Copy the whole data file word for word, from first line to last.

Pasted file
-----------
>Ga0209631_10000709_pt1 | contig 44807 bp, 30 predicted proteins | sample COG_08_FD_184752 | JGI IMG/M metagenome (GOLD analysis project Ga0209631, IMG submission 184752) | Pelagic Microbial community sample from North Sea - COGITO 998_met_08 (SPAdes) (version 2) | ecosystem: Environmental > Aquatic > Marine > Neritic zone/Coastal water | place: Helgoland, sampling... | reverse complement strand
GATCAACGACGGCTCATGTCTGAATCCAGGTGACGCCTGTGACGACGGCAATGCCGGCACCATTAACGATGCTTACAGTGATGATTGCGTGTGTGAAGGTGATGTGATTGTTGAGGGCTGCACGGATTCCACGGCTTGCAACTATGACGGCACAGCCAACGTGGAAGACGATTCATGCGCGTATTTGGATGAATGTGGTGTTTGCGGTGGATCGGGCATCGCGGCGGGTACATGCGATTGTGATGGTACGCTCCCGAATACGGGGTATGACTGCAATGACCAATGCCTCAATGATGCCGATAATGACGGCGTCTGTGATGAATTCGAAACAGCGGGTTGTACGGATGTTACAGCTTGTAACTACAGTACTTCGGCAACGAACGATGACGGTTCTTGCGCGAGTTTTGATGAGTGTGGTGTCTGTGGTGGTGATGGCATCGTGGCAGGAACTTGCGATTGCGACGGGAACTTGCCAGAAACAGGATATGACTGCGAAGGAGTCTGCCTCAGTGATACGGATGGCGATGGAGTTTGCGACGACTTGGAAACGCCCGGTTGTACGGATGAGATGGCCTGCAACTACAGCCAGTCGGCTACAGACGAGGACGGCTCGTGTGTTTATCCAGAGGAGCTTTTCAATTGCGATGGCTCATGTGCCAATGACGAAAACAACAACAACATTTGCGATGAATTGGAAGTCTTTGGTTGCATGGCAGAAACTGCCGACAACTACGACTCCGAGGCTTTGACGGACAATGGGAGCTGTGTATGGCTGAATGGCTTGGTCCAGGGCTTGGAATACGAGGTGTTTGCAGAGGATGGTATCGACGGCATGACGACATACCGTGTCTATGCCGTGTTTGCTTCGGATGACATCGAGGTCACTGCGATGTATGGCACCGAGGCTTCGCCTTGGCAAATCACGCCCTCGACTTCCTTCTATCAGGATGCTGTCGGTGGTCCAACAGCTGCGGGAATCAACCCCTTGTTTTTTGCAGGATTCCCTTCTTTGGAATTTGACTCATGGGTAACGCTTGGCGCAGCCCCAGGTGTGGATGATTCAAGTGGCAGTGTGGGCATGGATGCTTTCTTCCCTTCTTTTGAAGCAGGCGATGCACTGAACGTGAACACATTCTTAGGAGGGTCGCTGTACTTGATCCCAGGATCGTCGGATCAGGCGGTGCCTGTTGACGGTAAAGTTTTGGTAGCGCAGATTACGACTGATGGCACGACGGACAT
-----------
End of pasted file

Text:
>Ga0209631_10000709_pt1 | contig 44807 bp, 30 predicted proteins | sample COG_08_FD_184752 | JGI IMG/M metagenome (GOLD analysis project Ga0209631, IMG submission 184752) | Pelagic Microbial community sample from North Sea - COGITO 998_met_08 (SPAdes) (version 2) | ecosystem: Environmental > Aquatic > Marine > Neritic zone/Coastal water | place: Helgoland, sampling... | reverse complement strand
GATCAACGACGGCTCATGTCTGAATCCAGGTGACGCCTGTGACGACGGCAATGCCGGCACCATTAACGATGCTTACAGTGATGATTGCGTGTGTGAAGGTGATGTGATTGTTGAGGGCTGCACGGATTCCACGGCTTGCAACTATGACGGCACAGCCAACGTGGAAGACGATTCATGCGCGTATTTGGATGAATGTGGTGTTTGCGGTGGATCGGGCATCGCGGCGGGTACATGCGATTGTGATGGTACGCTCCCGAATACGGGGTATGACTGCAATGACCAATGCCTCAATGATGCCGATAATGACGGCGTCTGTGATGAATTCGAAACAGCGGGTTGTACGGATGTTACAGCTTGTAACTACAGTACTTCGGCAACGAACGATGACGGTTCTTGCGCGAGTTTTGATGAGTGTGGTGTCTGTGGTGGTGATGGCATCGTGGCAGGAACTTGCGATTGCGACGGGAACTTGCCAGAAACAGGATATGACTGCGAAGGAGTCTGCCTCAGTGATACGGATGGCGATGGAGTTTGCGACGACTTGGAAACGCCCGGTTGTACGGATGAGATGGCCTGCAACTACAGCCAGTCGGCTACAGACGAGGACGGCTCGTGTGTTTATCCAGAGGAGCTTTTCAATTGCGATGGCTCATGTGCCAATGACGAAAACAACAACAACATTTGCGATGAATTGGAAGTCTTTGGTTGCATGGCAGAAACTGCCGACAACTACGACTCCGAGGCTTTGACGGACAATGGGAGCTGTGTATGGCTGAATGGCTTGGTCCAGGGCTTGGAATACGAGGTGTTTGCAGAGGATGGTATCGACGGCATGACGACATACCGTGTCTATGCCGTGTTTGCTTCGGATGACATCGAGGTCACTGCGATGTATGGCACCGAGGCTTCGCCTTGGCAAATCACGCCCTCGACTTCCTTCTATCAGGATGCTGTCGGTGGTCCAACAGCTGCGGGAATCAACCCCTTGTTTTTTGCAGGATTCCCTTCTTTGGAATTTGACTCATGGGTAACGCTTGGCGCAGCCCCAGGTGTGGATGATTCAAGTGGCAGTGTGGGCATGGATGCTTTCTTCCCTTCTTTTGAAGCAGGCGATGCACTGAACGTGAACACATTCTTAGGAGGGTCGCTGTACTTGATCCCAGGATCGTCGGATCAGGCGGTGCCTGTTGACGGTAAAGTTTTGGTAGCGCAGATTACGACTGATGGCACGACGGACAT